* Cost of engine, plane driven up by slower orders
* Pentagon sets affordability targets for new warplane
* Full-rate production delayed to 2019
By Andrea Shalal-Esa
March 29 (Reuters) - The projected cost of developing and building the Lockheed Martin Corp F-35 Joint Strike Fighter rose 4.3 percent to $395.7 billion last year, the Pentagon said on Thursday, citing, in part, slower orders from the U.S. military and other countries.
The Pentagon’s acting chief weapons buyer, Frank Kendall, said he approved continued low-rate production of the supersonic, single-engine fighter, with the plane to hit full-rate production only in 2019, two years later than planned.
Pentagon spokesman George Little also confirmed a new estimate that the total lifetime cost of the new warplane, including production, operating and maintenance costs, and inflation, will reach $1.45 trillion over the next 50-plus years.
The new estimate, first reported by Reuters on Wednesday, includes categories not in last year’s estimate, Little said, but he gave no comparison figure.
Little said operating and support costs were now expected to reach about $1.1 trillion, up from last year’s estimate of $1 trillion.
Kendall told the Senate Armed Services Committee at a confirmation hearing to keep him in the job that the department heavily focused on driving down the cost of the new plane and its long-term sustainment cost.
“We’re doing everything we can to drive down the cost of the Joint Strike Fighter,” Kendall testified, saying that production costs were under better control but sustainment costs still needed work.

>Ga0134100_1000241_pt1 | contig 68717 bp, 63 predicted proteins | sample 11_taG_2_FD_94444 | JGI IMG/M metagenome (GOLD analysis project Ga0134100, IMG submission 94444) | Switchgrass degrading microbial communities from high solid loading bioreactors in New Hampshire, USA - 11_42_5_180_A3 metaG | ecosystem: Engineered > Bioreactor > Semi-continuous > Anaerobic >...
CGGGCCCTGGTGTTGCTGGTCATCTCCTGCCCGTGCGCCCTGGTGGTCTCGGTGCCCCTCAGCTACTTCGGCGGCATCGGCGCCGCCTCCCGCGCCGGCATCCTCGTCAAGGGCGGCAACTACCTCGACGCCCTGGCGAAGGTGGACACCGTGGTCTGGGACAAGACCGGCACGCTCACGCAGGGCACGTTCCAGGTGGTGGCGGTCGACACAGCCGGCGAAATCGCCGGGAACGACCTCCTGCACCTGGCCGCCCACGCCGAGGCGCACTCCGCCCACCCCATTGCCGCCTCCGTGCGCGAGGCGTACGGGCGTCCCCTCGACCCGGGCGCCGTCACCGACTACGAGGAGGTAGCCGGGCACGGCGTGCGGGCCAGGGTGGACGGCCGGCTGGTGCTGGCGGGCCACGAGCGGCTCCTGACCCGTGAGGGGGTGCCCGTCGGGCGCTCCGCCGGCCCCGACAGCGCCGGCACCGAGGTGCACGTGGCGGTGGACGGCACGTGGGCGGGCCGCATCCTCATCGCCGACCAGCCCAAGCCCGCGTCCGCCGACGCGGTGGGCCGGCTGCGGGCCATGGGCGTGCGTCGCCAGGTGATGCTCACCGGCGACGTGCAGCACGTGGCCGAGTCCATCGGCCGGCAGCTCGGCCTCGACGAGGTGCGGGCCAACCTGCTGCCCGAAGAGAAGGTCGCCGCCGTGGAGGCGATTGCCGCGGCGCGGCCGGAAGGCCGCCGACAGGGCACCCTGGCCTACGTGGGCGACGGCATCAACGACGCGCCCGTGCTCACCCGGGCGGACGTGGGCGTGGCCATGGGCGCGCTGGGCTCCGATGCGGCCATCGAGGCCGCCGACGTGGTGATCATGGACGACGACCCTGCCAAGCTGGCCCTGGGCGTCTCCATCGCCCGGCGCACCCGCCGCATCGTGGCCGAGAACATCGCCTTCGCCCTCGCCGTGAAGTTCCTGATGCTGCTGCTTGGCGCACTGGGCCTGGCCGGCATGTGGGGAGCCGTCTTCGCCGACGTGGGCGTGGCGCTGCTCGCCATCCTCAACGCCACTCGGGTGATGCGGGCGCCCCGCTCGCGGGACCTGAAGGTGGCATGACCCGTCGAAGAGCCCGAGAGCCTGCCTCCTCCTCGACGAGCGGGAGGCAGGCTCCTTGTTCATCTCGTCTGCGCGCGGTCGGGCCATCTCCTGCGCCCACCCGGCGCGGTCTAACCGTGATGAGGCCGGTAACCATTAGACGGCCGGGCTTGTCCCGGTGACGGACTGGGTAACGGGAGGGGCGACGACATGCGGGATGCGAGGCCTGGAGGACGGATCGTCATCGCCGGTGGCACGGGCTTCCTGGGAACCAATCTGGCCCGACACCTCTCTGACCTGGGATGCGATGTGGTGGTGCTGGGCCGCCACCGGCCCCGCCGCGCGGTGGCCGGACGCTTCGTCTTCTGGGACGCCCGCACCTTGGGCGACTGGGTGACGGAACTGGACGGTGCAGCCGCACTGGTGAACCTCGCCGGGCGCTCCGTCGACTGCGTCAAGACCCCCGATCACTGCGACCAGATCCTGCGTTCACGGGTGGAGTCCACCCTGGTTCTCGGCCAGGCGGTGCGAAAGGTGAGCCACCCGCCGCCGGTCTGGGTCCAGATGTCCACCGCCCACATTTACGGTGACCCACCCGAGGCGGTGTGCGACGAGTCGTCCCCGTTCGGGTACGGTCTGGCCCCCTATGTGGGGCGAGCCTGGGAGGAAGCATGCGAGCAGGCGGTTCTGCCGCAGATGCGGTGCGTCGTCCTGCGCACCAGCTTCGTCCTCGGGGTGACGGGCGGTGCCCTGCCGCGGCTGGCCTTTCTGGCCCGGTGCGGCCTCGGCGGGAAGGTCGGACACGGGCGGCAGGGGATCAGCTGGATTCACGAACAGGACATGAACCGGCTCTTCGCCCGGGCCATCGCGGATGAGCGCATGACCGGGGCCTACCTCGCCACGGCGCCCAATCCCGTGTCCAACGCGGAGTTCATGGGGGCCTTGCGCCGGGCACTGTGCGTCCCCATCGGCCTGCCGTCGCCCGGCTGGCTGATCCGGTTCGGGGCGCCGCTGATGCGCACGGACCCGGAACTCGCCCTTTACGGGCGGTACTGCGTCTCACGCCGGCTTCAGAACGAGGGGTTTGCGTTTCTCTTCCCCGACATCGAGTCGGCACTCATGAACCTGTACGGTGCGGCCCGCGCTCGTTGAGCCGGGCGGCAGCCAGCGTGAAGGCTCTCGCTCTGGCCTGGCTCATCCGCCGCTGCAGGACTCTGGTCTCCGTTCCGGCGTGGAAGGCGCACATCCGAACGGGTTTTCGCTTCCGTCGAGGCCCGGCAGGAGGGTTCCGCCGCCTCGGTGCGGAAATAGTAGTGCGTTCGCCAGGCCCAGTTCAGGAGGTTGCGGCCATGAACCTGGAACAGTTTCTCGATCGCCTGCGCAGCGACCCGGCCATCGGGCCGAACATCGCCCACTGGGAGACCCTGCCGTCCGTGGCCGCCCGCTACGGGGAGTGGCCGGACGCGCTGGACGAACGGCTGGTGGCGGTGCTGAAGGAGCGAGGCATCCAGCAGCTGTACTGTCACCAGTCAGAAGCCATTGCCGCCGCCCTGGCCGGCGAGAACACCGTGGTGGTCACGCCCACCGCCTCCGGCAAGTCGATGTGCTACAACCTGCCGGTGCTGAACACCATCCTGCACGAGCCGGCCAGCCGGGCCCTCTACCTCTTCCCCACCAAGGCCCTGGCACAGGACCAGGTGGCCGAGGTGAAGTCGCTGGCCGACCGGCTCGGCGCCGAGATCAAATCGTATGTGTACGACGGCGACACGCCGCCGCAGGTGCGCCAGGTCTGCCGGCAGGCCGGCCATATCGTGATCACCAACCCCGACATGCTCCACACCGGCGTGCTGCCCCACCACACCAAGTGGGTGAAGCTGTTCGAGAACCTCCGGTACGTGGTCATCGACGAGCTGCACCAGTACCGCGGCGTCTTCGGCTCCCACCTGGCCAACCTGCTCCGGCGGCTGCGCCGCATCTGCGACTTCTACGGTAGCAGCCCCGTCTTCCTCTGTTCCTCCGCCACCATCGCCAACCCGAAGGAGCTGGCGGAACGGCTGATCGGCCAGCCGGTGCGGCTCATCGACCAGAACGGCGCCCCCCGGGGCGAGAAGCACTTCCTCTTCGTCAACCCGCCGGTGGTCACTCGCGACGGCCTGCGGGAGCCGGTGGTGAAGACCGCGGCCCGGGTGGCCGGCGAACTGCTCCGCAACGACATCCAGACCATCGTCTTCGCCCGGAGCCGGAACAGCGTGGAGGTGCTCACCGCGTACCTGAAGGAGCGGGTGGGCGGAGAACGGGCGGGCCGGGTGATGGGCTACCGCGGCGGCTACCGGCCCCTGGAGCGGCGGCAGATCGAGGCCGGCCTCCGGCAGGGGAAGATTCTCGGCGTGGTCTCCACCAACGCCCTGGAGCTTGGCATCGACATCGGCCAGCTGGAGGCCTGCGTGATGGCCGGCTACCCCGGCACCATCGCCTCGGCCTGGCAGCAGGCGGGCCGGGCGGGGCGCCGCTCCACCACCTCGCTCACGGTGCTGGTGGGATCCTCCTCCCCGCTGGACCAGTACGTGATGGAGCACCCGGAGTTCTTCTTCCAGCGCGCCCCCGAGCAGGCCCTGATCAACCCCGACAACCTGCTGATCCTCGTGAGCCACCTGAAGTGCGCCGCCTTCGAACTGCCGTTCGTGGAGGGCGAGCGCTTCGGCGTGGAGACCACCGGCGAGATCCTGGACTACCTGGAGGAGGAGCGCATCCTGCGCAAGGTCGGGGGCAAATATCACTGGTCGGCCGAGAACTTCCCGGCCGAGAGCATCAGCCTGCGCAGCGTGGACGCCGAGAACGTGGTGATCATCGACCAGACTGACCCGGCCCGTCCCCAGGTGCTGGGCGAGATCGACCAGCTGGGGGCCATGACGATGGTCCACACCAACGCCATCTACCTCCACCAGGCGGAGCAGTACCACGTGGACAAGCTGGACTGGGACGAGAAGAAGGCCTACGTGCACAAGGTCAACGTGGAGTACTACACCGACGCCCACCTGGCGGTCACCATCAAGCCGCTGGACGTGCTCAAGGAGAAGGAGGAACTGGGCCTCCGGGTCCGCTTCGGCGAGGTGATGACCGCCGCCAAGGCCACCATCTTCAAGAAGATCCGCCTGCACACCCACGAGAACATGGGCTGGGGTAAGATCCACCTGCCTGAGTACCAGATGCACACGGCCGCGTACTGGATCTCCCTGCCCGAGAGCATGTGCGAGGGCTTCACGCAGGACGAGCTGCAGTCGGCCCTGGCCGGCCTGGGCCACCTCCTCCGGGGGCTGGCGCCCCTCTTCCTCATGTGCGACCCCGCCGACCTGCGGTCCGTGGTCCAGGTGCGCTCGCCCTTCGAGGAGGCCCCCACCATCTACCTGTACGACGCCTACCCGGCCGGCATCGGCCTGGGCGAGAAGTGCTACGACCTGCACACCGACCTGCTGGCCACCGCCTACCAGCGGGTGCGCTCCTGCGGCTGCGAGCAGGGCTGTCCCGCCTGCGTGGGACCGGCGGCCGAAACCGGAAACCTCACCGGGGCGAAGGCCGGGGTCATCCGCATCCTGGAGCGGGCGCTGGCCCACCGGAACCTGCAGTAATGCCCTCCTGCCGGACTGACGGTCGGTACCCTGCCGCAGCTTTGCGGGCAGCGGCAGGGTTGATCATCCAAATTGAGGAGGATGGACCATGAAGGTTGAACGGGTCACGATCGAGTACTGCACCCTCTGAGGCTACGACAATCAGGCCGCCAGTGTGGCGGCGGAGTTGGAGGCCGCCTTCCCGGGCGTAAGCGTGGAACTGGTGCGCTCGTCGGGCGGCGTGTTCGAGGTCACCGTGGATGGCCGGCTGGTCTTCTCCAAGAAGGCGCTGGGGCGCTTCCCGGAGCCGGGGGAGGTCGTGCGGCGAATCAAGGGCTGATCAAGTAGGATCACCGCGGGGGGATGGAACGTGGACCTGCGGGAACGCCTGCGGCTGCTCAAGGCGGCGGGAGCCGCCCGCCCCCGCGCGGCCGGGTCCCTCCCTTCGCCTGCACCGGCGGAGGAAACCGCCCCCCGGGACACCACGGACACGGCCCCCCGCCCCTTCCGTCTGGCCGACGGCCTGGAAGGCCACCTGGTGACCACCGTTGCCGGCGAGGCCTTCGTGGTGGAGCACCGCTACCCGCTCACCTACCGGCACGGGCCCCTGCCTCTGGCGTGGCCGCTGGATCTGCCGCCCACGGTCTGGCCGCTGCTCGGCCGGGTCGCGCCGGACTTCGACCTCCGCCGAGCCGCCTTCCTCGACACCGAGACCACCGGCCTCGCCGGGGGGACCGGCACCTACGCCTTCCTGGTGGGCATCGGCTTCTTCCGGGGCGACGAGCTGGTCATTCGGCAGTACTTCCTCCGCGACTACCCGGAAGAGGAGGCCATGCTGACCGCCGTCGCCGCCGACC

“We’ve made some progress there this year in some areas, but we slipped a little bit in some areas as well. That’s where we think the greatest potential is,” he said.
The new cost data on the F-35 fighter will be reflected in a mandatory annual report that the Pentagon is due to deliver to Congress later Thursday.
It showed that the cost of the F-35 aircraft alone rose 3.3 percent, or $10.7 billion, mainly because of the use of revised escalation indexes, a slower rate of production in the short term, higher labor hours and slower procurement by international partners.
The cost of the F135 engine, built by Pratt & Whitney, a unit of United Technologies Corp, rose 9.7 percent, or $5.6 billion, largely because of an increase in the number of initial spares, revised escalation indexes and smaller near-term production numbers.
The new cost estimate reflects the Pentagon’s proposal to postpone orders for 179 planes for five years, a move that U.S. official say will save $15.1 billion through 2017, and should avert costly retrofits if further problems arise during testing of the new fighter, which is only about 20 percent complete.
The Pentagon still plans to buy 2,443 of the new radar-evading, supersonic warplanes, plus 14 development aircraft, in the coming decades, although Air Force Secretary Michael Donley last week warned that further technical problems or cost increases could eat away at those numbers.
Kendall set affordability targets for both production and sustainment costs when he approved continued low-rate production on Wednesday. “The department intends to manage the program to beat these targets, in the case of sustainment costs by a significant margin,” it said in a statement.